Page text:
Your Breakup May Hurt More Than You Think

New Study Says Breakups Cause Real Physical Pain……

Breakups are not easy. But come on y’all… breakups are NOT the end! I see people become so paralyzed by the idea of a “broken heart” that they literally stop pumping blood to their brains!

Relationships end for a reason. Yet, some people take mourning a past relationship too far and claim to feel more than just emotional pain. To validate this theory, a recent study suggests that someone might legitimately “feel sick” or “hurt inside” by the loss or rejection of a loved one. And to think, I thought these were just overused dramatic expressions… My bad!!

Edward Smith, a psychologist at Columbia University, assessed the brain images of 40 volunteers who were recently rejected by loved ones. Using MRI scanners and collecting response data, Smith assessed the correlation between different stimuli and the subjects’ associated levels of actual physical pain that resulted from the exposure.

  1. Participants were asked to rate how much they hurt when viewing a picture of their ex compared to a picture of a good friend.
  2. Next, they rated the level of pain experienced during physical stimuli that makes actual contact with the participant’s body (like the heat from holding a hot cup of coffee or the touch of a heated probe).
  3. Then, the team of researchers were able to measure if emotional triggers can actually make us feel pain on a physical level.

Results indicate that when volunteers viewed pictures of their recent ex, the brain evoked activity in the same neural pathways that respond to physical pain. This finding suggests that emotional pain- feeling rejected or sad, or grieving a lost one- can tap into the same nerve networks that are responsible for giving pain its negative tinge.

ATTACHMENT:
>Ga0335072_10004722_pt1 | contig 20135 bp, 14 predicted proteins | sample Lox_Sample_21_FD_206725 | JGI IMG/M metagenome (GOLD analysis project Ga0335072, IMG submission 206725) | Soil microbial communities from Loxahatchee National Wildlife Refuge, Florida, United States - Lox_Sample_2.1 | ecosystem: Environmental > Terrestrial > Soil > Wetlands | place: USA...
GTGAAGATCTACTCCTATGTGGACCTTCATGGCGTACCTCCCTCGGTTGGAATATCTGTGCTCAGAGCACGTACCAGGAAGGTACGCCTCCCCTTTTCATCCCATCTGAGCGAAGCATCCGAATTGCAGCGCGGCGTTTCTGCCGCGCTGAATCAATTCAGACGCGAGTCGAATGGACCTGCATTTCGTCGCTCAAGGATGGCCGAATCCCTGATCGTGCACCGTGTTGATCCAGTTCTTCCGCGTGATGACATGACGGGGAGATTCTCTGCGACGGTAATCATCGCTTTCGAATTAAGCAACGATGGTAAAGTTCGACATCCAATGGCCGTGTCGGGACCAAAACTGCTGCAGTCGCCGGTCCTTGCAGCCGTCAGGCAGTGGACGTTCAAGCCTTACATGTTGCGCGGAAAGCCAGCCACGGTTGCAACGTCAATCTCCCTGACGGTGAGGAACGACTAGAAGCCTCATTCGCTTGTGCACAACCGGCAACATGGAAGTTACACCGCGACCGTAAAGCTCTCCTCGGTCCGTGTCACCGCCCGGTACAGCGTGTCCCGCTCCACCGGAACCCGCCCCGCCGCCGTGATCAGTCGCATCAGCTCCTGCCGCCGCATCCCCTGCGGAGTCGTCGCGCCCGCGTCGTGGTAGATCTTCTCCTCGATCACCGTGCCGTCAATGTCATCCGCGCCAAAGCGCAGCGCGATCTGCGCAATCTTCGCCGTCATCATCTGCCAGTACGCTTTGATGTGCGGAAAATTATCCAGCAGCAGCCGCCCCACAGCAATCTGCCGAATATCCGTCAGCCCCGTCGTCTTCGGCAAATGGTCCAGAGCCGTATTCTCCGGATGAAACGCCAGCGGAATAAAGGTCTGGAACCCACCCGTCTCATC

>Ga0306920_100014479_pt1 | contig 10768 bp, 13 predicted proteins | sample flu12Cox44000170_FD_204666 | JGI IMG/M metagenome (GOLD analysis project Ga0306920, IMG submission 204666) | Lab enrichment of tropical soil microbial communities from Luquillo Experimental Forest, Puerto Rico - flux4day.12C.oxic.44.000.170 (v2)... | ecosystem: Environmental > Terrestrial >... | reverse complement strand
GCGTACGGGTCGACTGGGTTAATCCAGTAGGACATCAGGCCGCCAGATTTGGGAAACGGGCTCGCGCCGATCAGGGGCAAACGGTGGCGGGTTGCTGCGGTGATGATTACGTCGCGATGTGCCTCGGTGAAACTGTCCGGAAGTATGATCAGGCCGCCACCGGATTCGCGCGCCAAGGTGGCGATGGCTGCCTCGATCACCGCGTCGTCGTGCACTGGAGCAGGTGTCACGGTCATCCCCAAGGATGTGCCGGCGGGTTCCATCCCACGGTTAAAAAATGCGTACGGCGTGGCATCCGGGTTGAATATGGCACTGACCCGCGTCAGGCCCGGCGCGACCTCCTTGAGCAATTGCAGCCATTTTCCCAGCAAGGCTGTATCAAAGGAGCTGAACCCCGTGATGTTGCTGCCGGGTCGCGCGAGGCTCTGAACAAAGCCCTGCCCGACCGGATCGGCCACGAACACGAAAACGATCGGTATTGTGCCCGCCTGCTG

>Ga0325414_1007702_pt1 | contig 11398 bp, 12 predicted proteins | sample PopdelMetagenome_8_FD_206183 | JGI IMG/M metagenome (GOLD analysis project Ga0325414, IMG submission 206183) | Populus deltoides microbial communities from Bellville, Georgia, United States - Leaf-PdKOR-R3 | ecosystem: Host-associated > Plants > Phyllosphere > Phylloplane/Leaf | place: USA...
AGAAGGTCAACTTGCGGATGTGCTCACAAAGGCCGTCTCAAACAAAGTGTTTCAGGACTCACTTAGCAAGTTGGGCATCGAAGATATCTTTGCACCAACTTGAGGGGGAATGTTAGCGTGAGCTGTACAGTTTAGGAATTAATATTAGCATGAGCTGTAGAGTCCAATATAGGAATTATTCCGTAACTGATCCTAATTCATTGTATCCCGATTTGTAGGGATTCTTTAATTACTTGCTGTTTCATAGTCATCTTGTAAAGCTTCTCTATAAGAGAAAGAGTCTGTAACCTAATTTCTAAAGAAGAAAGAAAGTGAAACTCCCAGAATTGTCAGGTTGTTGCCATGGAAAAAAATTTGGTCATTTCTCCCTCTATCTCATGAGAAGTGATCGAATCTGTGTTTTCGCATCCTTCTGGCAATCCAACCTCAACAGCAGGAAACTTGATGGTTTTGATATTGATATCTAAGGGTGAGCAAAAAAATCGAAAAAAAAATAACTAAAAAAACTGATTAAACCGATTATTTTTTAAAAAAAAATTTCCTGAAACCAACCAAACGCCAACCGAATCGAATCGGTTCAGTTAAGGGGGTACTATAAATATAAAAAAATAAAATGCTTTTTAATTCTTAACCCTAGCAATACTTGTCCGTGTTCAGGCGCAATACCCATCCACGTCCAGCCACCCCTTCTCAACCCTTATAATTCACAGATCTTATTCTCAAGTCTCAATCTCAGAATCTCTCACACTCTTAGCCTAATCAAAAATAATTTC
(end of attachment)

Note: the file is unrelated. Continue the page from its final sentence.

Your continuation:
Thus, Smith suspects that the intensity of being rejected by someone you love triggers the physical component of pain sensation.

“What we are finding is that in addition to emotional distress, there is another component, and that’s the sensory experience of pain,” says Smith. “If you up the ante in the magnitude of the rejection experience, you now find that brain areas involved in the actual [physical] sensation of pain are involved as well.”

All I can say is- I guess some of y’all who check out on life after a breakup now have a VALID point! However, at some point you need to open the blinds and see the sun again. I’m definitely not advocating for you to use this as an excuse to mope. You know what they say about the fish….in the sea.

What do you think? Have you ever been in an extremely bad breakup..where you felt physical pain? How did you deal?

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